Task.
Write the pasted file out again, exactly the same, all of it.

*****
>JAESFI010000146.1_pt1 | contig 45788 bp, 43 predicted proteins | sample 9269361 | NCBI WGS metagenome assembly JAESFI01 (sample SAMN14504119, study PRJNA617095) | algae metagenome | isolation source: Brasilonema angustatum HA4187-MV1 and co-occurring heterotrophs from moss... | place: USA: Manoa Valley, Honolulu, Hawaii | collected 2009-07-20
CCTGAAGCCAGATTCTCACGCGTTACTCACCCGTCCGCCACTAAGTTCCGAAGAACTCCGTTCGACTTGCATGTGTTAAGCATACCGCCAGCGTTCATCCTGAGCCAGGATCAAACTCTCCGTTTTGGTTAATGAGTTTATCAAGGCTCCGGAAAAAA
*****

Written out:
>JAESFI010000146.1_pt1 | contig 45788 bp, 43 predicted proteins | sample 9269361 | NCBI WGS metagenome assembly JAESFI01 (sample SAMN14504119, study PRJNA617095) | algae metagenome | isolation source: Brasilonema angustatum HA4187-MV1 and co-occurring heterotrophs from moss... | place: USA: Manoa Valley, Honolulu, Hawaii | collected 2009-07-20
CCTGAAGCCAGATTCTCACGCGTTACTCACCCGTCCGCCACTAAGTTCCGAAGAACTCCGTTCGACTTGCATGTGTTAAGCATACCGCCAGCGTTCATCCTGAGCCAGGATCAAACTCTCCGTTTTGGTTAATGAGTTTATCAAGGCTCCGGAAAAAA